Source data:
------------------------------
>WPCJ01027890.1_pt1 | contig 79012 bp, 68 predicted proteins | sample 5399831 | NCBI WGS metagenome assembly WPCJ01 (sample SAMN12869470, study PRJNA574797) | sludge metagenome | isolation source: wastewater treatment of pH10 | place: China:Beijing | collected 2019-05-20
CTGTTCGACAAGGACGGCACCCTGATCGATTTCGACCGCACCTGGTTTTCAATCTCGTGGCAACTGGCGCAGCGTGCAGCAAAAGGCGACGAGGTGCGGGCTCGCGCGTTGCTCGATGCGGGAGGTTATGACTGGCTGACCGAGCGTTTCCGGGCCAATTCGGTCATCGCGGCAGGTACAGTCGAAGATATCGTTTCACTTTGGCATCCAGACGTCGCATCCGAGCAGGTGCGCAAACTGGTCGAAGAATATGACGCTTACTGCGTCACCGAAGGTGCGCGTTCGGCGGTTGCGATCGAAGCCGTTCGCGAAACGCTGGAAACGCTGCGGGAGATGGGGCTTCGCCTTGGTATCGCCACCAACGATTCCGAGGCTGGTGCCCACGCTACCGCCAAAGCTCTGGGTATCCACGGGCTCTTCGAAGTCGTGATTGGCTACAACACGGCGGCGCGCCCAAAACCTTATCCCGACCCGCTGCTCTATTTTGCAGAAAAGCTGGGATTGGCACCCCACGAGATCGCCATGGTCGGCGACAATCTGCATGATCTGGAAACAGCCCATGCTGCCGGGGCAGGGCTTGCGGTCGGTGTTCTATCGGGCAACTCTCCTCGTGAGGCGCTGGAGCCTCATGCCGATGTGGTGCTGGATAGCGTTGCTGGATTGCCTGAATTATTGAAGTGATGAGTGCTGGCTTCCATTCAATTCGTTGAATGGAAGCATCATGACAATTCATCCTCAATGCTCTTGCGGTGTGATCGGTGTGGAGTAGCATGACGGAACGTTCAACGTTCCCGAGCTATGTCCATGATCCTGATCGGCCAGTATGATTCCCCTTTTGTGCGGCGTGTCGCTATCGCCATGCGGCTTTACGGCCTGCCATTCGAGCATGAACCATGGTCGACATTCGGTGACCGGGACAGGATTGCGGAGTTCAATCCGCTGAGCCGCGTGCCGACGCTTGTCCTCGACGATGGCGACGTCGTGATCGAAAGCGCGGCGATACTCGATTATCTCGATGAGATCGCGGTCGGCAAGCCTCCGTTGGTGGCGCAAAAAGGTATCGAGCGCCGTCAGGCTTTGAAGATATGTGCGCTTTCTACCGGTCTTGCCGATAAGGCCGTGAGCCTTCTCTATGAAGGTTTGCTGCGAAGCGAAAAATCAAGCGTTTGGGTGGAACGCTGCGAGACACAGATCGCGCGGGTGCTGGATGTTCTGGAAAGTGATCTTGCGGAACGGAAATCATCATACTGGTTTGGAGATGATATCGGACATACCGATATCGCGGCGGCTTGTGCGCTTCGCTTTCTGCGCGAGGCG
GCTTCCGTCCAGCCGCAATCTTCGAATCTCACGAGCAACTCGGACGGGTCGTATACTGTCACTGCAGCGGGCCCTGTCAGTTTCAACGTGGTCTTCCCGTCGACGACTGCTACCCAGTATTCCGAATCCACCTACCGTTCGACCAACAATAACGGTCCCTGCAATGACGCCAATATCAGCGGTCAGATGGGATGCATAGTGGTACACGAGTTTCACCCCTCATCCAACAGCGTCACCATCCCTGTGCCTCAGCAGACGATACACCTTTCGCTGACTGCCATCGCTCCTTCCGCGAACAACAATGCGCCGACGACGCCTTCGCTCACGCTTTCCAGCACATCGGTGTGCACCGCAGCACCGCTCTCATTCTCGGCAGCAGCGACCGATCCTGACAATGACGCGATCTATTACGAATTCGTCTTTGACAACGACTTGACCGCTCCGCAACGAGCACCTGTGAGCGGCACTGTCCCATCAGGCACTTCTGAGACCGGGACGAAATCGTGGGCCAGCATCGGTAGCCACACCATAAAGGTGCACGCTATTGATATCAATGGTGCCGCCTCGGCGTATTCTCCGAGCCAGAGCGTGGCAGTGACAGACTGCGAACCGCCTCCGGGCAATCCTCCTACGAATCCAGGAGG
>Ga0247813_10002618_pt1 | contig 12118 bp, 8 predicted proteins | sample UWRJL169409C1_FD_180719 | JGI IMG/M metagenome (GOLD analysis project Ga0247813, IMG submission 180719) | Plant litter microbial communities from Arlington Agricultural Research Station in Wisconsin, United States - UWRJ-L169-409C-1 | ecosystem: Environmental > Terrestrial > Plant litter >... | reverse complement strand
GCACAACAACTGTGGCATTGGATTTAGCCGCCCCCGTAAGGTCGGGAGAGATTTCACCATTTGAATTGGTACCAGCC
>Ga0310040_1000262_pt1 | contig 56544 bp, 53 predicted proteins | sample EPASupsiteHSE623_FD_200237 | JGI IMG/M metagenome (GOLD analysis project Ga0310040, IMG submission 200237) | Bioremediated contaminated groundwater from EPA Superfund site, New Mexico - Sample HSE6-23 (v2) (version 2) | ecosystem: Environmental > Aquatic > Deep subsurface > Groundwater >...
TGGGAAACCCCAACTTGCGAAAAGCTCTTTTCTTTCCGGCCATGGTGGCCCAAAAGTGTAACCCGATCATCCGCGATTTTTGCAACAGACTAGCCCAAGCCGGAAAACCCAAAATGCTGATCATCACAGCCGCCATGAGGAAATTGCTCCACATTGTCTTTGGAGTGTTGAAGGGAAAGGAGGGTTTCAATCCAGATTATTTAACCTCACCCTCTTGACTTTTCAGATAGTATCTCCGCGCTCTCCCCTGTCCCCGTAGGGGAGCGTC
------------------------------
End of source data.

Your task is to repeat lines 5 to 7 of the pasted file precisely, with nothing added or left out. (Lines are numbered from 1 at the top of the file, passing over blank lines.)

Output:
GCACAACAACTGTGGCATTGGATTTAGCCGCCCCCGTAAGGTCGGGAGAGATTTCACCATTTGAATTGGTACCAGCC
>Ga0310040_1000262_pt1 | contig 56544 bp, 53 predicted proteins | sample EPASupsiteHSE623_FD_200237 | JGI IMG/M metagenome (GOLD analysis project Ga0310040, IMG submission 200237) | Bioremediated contaminated groundwater from EPA Superfund site, New Mexico - Sample HSE6-23 (v2) (version 2) | ecosystem: Environmental > Aquatic > Deep subsurface > Groundwater >...
TGGGAAACCCCAACTTGCGAAAAGCTCTTTTCTTTCCGGCCATGGTGGCCCAAAAGTGTAACCCGATCATCCGCGATTTTTGCAACAGACTAGCCCAAGCCGGAAAACCCAAAATGCTGATCATCACAGCCGCCATGAGGAAATTGCTCCACATTGTCTTTGGAGTGTTGAAGGGAAAGGAGGGTTTCAATCCAGATTATTTAACCTCACCCTCTTGACTTTTCAGATAGTATCTCCGCGCTCTCCCCTGTCCCCGTAGGGGAGCGTC